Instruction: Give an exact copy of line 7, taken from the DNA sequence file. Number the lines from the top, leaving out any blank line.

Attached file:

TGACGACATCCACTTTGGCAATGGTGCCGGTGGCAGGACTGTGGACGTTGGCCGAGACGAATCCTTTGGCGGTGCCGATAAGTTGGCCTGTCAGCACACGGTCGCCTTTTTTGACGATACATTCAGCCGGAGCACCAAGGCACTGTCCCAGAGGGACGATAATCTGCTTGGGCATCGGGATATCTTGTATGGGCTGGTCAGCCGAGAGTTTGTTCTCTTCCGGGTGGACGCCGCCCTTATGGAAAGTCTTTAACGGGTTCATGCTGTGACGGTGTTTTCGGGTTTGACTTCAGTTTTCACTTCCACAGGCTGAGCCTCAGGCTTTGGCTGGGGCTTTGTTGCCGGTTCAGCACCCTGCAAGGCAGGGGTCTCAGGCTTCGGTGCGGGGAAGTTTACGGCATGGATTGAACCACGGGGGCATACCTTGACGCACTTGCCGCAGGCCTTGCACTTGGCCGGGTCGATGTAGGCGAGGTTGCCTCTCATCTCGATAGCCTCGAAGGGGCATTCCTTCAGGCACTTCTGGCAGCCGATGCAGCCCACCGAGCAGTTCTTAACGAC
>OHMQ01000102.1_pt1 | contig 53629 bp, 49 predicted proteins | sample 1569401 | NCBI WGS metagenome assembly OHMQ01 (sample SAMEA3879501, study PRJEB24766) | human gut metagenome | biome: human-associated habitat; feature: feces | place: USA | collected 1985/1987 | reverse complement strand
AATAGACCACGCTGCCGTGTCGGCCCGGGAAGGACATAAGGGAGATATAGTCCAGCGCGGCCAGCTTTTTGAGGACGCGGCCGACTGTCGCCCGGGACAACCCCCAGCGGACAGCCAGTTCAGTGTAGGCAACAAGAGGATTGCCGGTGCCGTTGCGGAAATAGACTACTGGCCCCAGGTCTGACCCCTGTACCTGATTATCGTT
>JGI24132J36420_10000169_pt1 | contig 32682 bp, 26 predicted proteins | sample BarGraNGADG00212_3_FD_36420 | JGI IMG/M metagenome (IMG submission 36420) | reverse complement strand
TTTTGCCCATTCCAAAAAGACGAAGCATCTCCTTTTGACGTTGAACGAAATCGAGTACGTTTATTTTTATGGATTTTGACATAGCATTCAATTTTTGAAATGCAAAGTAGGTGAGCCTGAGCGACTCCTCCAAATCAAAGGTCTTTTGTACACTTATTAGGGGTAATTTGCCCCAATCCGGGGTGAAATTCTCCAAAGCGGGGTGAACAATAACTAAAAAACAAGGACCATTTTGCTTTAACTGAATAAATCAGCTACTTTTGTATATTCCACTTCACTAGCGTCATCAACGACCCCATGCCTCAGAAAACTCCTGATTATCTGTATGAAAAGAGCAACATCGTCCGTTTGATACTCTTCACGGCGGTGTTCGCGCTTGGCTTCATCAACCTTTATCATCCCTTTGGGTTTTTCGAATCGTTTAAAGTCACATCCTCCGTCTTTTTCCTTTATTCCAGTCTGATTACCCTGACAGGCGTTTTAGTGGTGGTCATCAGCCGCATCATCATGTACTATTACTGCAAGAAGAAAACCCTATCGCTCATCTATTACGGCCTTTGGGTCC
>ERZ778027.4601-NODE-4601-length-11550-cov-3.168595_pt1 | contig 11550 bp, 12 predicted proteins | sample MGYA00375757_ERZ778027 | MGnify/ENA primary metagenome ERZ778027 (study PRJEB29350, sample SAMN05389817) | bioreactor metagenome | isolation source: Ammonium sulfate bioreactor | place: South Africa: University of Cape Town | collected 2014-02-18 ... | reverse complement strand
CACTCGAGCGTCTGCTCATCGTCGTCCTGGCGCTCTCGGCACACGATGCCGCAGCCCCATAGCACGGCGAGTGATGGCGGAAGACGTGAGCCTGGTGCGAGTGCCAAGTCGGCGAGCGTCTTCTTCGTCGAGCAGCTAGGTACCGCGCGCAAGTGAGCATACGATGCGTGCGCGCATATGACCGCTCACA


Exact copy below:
CACTCGAGCGTCTGCTCATCGTCGTCCTGGCGCTCTCGGCACACGATGCCGCAGCCCCATAGCACGGCGAGTGATGGCGGAAGACGTGAGCCTGGTGCGAGTGCCAAGTCGGCGAGCGTCTTCTTCGTCGAGCAGCTAGGTACCGCGCGCAAGTGAGCATACGATGCGTGCGCGCATATGACCGCTCACA